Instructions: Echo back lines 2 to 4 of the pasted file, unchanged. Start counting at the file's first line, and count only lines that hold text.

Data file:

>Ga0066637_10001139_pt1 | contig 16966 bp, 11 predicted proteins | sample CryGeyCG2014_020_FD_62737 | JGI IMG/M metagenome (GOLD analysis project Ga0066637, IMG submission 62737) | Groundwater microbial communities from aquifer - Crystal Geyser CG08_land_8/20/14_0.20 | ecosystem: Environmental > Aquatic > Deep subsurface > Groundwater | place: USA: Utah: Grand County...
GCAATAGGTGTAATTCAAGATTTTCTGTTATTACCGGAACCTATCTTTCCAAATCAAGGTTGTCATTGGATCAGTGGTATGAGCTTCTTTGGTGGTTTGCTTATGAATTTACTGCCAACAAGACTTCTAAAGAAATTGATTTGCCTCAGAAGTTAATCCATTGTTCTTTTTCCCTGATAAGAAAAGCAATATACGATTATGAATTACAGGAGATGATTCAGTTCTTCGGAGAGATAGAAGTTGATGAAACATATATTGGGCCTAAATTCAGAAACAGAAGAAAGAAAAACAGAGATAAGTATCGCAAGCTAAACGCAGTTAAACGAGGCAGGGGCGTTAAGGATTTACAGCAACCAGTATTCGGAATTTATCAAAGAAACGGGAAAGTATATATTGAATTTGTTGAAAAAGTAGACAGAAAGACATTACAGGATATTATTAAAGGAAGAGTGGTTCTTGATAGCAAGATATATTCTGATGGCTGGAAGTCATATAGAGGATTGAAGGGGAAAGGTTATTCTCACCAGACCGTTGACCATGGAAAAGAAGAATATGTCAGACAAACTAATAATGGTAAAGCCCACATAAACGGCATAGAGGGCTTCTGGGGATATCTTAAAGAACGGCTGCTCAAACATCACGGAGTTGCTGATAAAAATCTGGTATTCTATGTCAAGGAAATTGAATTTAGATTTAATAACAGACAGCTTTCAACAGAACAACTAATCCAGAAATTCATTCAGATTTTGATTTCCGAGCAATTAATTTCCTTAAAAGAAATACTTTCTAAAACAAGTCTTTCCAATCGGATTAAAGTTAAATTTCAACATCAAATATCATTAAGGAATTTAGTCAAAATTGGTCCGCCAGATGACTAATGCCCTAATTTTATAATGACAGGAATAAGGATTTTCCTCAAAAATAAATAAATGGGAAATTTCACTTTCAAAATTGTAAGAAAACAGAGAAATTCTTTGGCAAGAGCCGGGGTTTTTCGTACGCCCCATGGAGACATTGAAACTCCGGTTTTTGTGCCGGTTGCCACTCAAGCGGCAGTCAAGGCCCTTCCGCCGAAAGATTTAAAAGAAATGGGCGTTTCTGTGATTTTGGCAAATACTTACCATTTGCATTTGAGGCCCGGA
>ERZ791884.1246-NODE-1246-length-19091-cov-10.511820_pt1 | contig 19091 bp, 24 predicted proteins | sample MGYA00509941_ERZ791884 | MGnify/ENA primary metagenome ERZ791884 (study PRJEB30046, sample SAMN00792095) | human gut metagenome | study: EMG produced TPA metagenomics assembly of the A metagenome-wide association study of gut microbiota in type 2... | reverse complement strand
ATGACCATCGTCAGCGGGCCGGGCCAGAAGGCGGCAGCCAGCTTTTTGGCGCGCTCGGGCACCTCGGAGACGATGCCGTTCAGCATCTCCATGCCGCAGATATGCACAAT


GCAATAGGTGTAATTCAAGATTTTCTGTTATTACCGGAACCTATCTTTCCAAATCAAGGTTGTCATTGGATCAGTGGTATGAGCTTCTTTGGTGGTTTGCTTATGAATTTACTGCCAACAAGACTTCTAAAGAAATTGATTTGCCTCAGAAGTTAATCCATTGTTCTTTTTCCCTGATAAGAAAAGCAATATACGATTATGAATTACAGGAGATGATTCAGTTCTTCGGAGAGATAGAAGTTGATGAAACATATATTGGGCCTAAATTCAGAAACAGAAGAAAGAAAAACAGAGATAAGTATCGCAAGCTAAACGCAGTTAAACGAGGCAGGGGCGTTAAGGATTTACAGCAACCAGTATTCGGAATTTATCAAAGAAACGGGAAAGTATATATTGAATTTGTTGAAAAAGTAGACAGAAAGACATTACAGGATATTATTAAAGGAAGAGTGGTTCTTGATAGCAAGATATATTCTGATGGCTGGAAGTCATATAGAGGATTGAAGGGGAAAGGTTATTCTCACCAGACCGTTGACCATGGAAAAGAAGAATATGTCAGACAAACTAATAATGGTAAAGCCCACATAAACGGCATAGAGGGCTTCTGGGGATATCTTAAAGAACGGCTGCTCAAACATCACGGAGTTGCTGATAAAAATCTGGTATTCTATGTCAAGGAAATTGAATTTAGATTTAATAACAGACAGCTTTCAACAGAACAACTAATCCAGAAATTCATTCAGATTTTGATTTCCGAGCAATTAATTTCCTTAAAAGAAATACTTTCTAAAACAAGTCTTTCCAATCGGATTAAAGTTAAATTTCAACATCAAATATCATTAAGGAATTTAGTCAAAATTGGTCCGCCAGATGACTAATGCCCTAATTTTATAATGACAGGAATAAGGATTTTCCTCAAAAATAAATAAATGGGAAATTTCACTTTCAAAATTGTAAGAAAACAGAGAAATTCTTTGGCAAGAGCCGGGGTTTTTCGTACGCCCCATGGAGACATTGAAACTCCGGTTTTTGTGCCGGTTGCCACTCAAGCGGCAGTCAAGGCCCTTCCGCCGAAAGATTTAAAAGAAATGGGCGTTTCTGTGATTTTGGCAAATACTTACCATTTGCATTTGAGGCCCGGA
>ERZ791884.1246-NODE-1246-length-19091-cov-10.511820_pt1 | contig 19091 bp, 24 predicted proteins | sample MGYA00509941_ERZ791884 | MGnify/ENA primary metagenome ERZ791884 (study PRJEB30046, sample SAMN00792095) | human gut metagenome | study: EMG produced TPA metagenomics assembly of the A metagenome-wide association study of gut microbiota in type 2... | reverse complement strand
ATGACCATCGTCAGCGGGCCGGGCCAGAAGGCGGCAGCCAGCTTTTTGGCGCGCTCGGGCACCTCGGAGACGATGCCGTTCAGCATCTCCATGCCGCAGATATGCACAAT